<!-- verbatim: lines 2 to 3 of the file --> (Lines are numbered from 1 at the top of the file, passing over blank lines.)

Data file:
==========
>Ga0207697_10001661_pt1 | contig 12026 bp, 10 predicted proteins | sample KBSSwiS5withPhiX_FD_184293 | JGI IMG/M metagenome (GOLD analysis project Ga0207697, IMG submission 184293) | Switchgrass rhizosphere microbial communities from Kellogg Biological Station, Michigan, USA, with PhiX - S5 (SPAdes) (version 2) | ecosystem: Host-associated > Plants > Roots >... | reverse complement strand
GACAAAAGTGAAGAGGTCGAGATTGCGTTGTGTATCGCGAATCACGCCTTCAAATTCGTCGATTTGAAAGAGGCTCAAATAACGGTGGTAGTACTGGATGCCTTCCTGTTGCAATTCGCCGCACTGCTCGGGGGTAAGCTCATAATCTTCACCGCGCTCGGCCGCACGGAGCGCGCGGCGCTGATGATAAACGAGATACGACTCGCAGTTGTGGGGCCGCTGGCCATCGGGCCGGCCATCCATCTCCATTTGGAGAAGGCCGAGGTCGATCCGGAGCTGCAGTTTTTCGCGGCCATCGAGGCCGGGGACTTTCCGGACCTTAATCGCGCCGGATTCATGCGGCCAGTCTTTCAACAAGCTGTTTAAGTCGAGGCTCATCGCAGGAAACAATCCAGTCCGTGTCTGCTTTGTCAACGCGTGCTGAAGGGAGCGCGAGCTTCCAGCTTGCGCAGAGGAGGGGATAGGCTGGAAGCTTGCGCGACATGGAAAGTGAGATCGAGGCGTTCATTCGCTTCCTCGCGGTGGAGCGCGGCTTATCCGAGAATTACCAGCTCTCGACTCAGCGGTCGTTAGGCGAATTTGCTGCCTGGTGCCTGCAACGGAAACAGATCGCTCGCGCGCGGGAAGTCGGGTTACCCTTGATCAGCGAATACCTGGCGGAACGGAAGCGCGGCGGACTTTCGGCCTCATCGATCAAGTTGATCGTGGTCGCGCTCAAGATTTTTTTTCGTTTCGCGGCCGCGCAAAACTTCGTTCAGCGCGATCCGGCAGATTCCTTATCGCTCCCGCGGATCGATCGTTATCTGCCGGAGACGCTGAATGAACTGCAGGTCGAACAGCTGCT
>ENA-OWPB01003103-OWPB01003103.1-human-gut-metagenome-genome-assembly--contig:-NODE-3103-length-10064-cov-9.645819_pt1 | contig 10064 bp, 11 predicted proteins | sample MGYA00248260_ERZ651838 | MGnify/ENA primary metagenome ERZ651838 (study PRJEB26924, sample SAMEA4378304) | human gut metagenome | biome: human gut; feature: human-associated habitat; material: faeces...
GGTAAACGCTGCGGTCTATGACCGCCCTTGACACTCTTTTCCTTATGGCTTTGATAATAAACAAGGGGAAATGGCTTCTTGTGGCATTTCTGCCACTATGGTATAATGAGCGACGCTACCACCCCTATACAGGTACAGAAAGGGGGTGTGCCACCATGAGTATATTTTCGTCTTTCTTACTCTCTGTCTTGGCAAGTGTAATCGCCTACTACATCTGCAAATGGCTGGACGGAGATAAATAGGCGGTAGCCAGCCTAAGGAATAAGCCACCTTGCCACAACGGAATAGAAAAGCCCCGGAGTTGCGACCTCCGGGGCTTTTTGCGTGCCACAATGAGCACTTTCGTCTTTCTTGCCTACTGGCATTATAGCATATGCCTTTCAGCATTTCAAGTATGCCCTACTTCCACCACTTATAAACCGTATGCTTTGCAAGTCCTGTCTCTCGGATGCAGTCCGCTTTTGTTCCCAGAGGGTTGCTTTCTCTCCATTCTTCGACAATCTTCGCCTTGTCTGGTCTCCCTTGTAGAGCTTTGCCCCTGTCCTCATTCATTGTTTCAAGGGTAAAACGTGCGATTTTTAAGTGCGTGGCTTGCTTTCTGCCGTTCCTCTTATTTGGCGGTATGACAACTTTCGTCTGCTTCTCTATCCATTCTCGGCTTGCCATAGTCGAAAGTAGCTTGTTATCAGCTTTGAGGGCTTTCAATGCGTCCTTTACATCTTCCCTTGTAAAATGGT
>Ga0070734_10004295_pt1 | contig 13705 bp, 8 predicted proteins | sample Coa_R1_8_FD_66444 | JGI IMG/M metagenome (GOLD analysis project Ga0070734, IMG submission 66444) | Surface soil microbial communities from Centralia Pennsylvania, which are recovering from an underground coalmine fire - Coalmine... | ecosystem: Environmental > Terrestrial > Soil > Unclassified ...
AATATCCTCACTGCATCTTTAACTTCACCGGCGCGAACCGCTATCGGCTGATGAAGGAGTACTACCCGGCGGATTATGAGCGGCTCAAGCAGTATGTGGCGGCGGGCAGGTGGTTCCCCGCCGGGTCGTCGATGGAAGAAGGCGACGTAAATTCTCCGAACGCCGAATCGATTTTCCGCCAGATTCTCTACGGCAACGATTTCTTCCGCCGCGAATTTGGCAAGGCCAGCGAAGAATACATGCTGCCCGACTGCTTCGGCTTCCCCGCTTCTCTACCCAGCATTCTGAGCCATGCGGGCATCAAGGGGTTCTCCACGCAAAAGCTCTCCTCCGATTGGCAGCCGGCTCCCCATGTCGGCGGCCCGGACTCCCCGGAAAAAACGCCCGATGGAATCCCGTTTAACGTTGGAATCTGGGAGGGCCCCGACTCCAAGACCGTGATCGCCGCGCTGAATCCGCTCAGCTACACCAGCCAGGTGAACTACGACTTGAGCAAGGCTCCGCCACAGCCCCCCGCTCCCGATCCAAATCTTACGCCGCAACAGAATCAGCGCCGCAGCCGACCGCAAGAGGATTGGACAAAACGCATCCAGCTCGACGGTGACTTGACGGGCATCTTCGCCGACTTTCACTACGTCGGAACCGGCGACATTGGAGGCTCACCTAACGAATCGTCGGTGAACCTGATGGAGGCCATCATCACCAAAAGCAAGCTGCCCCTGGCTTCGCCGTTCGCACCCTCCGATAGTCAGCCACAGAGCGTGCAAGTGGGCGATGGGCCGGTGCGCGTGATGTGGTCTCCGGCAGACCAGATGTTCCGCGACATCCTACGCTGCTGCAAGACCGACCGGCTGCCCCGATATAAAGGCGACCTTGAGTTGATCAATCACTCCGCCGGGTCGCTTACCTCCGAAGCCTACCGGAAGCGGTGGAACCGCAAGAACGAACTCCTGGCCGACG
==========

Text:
GACAAAAGTGAAGAGGTCGAGATTGCGTTGTGTATCGCGAATCACGCCTTCAAATTCGTCGATTTGAAAGAGGCTCAAATAACGGTGGTAGTACTGGATGCCTTCCTGTTGCAATTCGCCGCACTGCTCGGGGGTAAGCTCATAATCTTCACCGCGCTCGGCCGCACGGAGCGCGCGGCGCTGATGATAAACGAGATACGACTCGCAGTTGTGGGGCCGCTGGCCATCGGGCCGGCCATCCATCTCCATTTGGAGAAGGCCGAGGTCGATCCGGAGCTGCAGTTTTTCGCGGCCATCGAGGCCGGGGACTTTCCGGACCTTAATCGCGCCGGATTCATGCGGCCAGTCTTTCAACAAGCTGTTTAAGTCGAGGCTCATCGCAGGAAACAATCCAGTCCGTGTCTGCTTTGTCAACGCGTGCTGAAGGGAGCGCGAGCTTCCAGCTTGCGCAGAGGAGGGGATAGGCTGGAAGCTTGCGCGACATGGAAAGTGAGATCGAGGCGTTCATTCGCTTCCTCGCGGTGGAGCGCGGCTTATCCGAGAATTACCAGCTCTCGACTCAGCGGTCGTTAGGCGAATTTGCTGCCTGGTGCCTGCAACGGAAACAGATCGCTCGCGCGCGGGAAGTCGGGTTACCCTTGATCAGCGAATACCTGGCGGAACGGAAGCGCGGCGGACTTTCGGCCTCATCGATCAAGTTGATCGTGGTCGCGCTCAAGATTTTTTTTCGTTTCGCGGCCGCGCAAAACTTCGTTCAGCGCGATCCGGCAGATTCCTTATCGCTCCCGCGGATCGATCGTTATCTGCCGGAGACGCTGAATGAACTGCAGGTCGAACAGCTGCT
>ENA-OWPB01003103-OWPB01003103.1-human-gut-metagenome-genome-assembly--contig:-NODE-3103-length-10064-cov-9.645819_pt1 | contig 10064 bp, 11 predicted proteins | sample MGYA00248260_ERZ651838 | MGnify/ENA primary metagenome ERZ651838 (study PRJEB26924, sample SAMEA4378304) | human gut metagenome | biome: human gut; feature: human-associated habitat; material: faeces...